Continue —> A Neuromuscular Electrical Stimulation (NMES) and robot hybrid system for multi-joint coordinated upper limb rehabilitation after stroke | Journal of NeuroEngineering and Rehabilitation | Full Text


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[ARTICLE] Effect of Upper Extremity Robot-Assisted Exercise on Spasticity in Stroke Patients – Full Text


Objective: To determine the efficacy of a stretching and strengthening exercise program using an upper extremity robot, as compared with a conventional occupational therapy program for upper extremity spasticity in stroke patients.


Methods: Subjects were randomly divided into a robot-assisted therapy (RT) group and a conventional rehabilitation therapy (CT) group. RT group patients received RT and CT once daily for 30 minutes each, 5 days a week, for 2 weeks. RT was performed using an upper-extremity robot (Neuro-X; Apsun Inc., Seoul, Korea), and CT was administered by occupational therapists. CT group patients received CT alone twice daily for 30 minutes, 5 days a week, for 2 weeks. Modified Ashworth Scale (MAS) was used to measure the spasticity of upper extremity. Manual muscle tests (MMT), Manual Function Tests (MFT), Brunnstrom stage, and the Korean version of Modified Barthel Index (K-MBI) were used to measure the strength and function of upper extremity. All measurements were obtained before and after 2-week treatment.


Results: The RT and CT groups included 22 subjects each. After treatment, both groups showed significantly lower MAS scores and significant improvement in the MMT, MFT, Brunnstrom stage, and K-MBI scores. Treatment effects showed no significant differences between the two groups.


Conclusion: RT showed similar treatment benefits on spasticity, as compared to CT. The study results suggested that RT could be a useful method for continuous, repeatable, and relatively accurate range of motion exercise in stroke patients with spasticity.


Spasticity is defined as a velocity-dependent increase in tonic stretch reflex, resulting from over-excitation of the stretch reflex due to upper motor neuron lesions [1]. It occurs frequently in patients with post-stroke hemiplegia. Excessive spasticity reduces patients’ range of motion (ROM) to the extent that it obstructs daily living activities and functional improvement, thereby adversely affecting successful rehabilitation.

Various treatment methods are used to control spasticity, such as exercise, drug therapy, electrostimulation, surgery, and local nerve block using botulinum toxin [2, 3, 4, 5]. Conventional rehabilitation therapy for spasticity administered by therapists includes passive stretching and ROM exercise treatment. The amount and effects of repetitive exercise manually induced by therapists may differ according to the therapists’ levels of experience [6].

In recent decades, rehabilitation treatment using a robot has been developed to reproduce accurate motions repeatedly with less input of physical effort and time by therapists. Upper extremity rehabilitation treatment using robots has been available since the 1990s and the clinical effects on upper extremity function recovery are reported.

Studies on robotic assisted rehabilitation therapy in stroke patients have shown significant improvement in motor abilities of the exercised limb and enhanced functional outcomes [7, 8, 9, 10, 11]. However, some studies indicated that when the duration and intensity of conventional treatment is matched with robotic treatment, motor recovery, activities of daily living, strength, and motor control show no group-wise differences [7]. Nevertheless, additional sessions of robotic treatment promote better motor recovery in patients with stroke, as compared with additional conventional treatment [12].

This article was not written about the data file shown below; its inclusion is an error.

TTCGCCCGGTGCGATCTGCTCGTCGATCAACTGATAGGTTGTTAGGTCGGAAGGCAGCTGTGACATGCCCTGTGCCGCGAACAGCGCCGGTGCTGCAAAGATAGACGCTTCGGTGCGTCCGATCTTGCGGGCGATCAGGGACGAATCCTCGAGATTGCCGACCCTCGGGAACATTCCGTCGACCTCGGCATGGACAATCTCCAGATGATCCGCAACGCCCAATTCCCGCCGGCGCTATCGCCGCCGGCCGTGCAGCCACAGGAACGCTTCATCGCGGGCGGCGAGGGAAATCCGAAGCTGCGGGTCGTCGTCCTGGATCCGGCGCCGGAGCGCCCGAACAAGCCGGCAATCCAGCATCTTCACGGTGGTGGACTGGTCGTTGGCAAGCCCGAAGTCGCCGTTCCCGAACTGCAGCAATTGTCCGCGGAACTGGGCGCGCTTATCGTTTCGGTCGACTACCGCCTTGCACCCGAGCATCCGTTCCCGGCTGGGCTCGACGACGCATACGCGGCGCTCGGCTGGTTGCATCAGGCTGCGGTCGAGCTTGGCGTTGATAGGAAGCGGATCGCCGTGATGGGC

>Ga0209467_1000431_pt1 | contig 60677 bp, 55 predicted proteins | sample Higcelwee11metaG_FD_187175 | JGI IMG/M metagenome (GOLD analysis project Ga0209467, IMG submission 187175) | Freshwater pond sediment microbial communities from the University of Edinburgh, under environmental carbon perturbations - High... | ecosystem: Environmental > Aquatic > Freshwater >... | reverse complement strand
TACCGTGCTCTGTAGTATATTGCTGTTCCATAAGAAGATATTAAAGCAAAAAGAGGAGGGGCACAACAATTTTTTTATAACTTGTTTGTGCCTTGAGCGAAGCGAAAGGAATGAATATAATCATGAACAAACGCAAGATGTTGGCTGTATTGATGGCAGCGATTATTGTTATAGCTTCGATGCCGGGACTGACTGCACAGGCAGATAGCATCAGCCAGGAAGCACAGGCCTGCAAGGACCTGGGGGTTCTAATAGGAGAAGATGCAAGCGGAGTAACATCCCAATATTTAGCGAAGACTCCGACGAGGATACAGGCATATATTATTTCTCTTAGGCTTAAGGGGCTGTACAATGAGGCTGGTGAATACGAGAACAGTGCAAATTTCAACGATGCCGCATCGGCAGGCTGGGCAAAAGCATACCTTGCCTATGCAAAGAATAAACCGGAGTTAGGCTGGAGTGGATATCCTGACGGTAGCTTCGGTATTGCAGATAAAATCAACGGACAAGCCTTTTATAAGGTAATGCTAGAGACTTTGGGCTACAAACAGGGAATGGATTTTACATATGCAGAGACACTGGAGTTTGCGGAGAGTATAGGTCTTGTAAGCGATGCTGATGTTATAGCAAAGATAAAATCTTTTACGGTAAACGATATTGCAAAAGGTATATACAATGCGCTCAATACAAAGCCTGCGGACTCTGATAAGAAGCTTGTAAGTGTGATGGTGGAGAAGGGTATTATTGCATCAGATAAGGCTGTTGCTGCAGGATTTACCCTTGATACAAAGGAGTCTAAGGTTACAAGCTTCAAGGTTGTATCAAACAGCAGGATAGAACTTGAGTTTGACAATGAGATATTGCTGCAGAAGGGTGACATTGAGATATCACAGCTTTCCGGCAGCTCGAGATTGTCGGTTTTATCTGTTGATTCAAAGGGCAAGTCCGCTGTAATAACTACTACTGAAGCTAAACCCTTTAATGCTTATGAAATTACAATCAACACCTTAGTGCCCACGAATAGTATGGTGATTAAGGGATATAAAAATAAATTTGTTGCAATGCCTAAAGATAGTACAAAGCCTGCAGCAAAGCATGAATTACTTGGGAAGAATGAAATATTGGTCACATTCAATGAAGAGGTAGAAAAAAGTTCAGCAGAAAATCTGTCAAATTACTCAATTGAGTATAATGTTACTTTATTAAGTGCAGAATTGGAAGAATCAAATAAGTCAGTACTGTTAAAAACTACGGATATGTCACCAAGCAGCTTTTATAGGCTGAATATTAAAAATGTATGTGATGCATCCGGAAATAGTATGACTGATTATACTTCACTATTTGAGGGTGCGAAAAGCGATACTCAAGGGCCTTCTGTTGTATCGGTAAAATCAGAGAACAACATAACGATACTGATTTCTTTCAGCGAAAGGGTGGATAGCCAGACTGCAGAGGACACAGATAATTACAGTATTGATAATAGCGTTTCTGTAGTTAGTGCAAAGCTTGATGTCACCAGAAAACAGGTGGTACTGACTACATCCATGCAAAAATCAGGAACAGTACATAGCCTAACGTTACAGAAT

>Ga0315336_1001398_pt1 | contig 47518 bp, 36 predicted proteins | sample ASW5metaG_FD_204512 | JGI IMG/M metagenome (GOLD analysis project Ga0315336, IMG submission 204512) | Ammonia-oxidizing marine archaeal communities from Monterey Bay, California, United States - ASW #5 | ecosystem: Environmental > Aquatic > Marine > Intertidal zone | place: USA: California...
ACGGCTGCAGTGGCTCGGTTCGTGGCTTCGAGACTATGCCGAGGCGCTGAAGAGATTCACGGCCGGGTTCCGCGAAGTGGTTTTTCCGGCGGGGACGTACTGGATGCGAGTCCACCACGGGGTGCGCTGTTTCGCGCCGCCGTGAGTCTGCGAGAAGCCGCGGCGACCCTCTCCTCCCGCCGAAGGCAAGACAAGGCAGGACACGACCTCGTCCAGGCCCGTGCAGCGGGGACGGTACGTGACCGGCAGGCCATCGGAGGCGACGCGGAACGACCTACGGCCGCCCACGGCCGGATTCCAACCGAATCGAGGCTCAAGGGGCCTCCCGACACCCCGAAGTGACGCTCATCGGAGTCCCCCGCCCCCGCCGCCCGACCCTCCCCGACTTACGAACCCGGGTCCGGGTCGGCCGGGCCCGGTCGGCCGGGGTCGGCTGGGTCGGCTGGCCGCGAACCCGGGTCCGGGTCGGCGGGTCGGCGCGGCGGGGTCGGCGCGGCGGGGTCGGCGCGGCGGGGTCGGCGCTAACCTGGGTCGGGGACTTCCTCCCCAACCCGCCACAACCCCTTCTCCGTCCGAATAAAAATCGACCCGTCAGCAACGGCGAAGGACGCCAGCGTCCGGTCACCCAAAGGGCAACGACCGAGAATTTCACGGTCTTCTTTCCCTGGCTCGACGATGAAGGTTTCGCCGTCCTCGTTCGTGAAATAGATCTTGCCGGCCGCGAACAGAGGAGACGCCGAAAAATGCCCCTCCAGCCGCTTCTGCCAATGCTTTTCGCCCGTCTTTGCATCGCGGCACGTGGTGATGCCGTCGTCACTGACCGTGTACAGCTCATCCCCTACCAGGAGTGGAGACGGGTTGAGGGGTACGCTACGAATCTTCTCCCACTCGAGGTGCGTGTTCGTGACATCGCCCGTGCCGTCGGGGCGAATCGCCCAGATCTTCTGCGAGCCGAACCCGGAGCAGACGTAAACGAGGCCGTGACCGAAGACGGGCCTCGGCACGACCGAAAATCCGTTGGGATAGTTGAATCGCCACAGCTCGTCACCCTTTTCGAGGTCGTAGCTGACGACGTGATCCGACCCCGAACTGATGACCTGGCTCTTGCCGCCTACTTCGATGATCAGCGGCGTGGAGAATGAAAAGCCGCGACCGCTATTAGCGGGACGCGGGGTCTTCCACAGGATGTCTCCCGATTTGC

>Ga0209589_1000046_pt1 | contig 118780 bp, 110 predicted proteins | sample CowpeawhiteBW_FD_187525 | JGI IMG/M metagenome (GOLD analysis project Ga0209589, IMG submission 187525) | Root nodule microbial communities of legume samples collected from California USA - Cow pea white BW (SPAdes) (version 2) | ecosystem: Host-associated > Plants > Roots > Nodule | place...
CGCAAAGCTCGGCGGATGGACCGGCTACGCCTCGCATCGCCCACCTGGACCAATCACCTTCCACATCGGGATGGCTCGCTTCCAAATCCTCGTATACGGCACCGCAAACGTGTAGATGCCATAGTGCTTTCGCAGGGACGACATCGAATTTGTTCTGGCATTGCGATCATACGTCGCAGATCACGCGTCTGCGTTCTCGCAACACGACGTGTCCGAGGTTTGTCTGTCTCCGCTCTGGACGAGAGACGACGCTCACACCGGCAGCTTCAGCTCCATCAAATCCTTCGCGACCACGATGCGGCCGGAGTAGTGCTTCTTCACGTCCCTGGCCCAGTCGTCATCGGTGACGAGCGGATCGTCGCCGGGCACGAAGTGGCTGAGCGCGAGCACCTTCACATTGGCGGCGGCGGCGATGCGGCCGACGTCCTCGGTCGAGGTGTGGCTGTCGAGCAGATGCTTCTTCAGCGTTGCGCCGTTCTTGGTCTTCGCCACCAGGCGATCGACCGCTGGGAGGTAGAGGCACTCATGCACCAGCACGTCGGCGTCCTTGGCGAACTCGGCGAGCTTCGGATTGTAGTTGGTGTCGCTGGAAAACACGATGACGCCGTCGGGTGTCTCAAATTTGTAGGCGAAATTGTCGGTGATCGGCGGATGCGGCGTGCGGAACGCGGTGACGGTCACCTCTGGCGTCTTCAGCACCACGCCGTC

Previously, studies indicated variable treatment effects of robot-assisted rehabilitation treatment on upper extremity spasticity. Fazekas et al. [13] reported significant change in Modified Ashworth Score (MAS) of shoulder adductors and elbow flexor only in the robotic treatment group. However, it reportedly has a small, non-significant effect on muscle tone based on MAS in other studies [10, 11, 14].

The aim of the present study was to evaluate the effect of upper extremity rehabilitation robots on spasticity in stroke patients. We conducted a randomized controlled trial to evaluate upper extremity spasticity, motor power and functions in response to therapy.


Continue —> KoreaMed Synapse

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[Abstract] Robot-assisted post-stroke motion rehabilitation in upper extremities: a survey


Recent neurological research indicates that the impaired motor skills of post-stroke patients can be enhanced and possibly restored through task-oriented repetitive training.

This is due to neuroplasticity – the ability of the brain to change through adulthood. Various rehabilitation processes have been developed to take advantage of neuroplasticity to retrain neural pathways and restore or improve motor skills lost as a result of stroke or spinal cord injuries (SCI).

Research in this area over the last few decades has resulted in a better understanding of the dynamics of rehabilitation in post-stroke patients and development of auxiliary devices and tools to induce repeated targeted body movements. With the growing number of stroke rehabilitation therapies, the application of robotics within the rehabilitation process has received much attention. As such, numerous mechanical and robot-assisted upper limb and hand function training devices have been proposed.

A systematic review of robotic-assisted upper extremity (UE) motion rehabilitation therapies was carried out in this study. The strengths and limitations of each method and its effectiveness in arm and hand function recovery were evaluated. The study provides a comparative analysis of the latest developments and trends in this field, and assists in identifying research gaps and potential future work.

Source: Robot-assisted post-stroke motion rehabilitation in upper extremities: a survey : International Journal on Disability and Human Development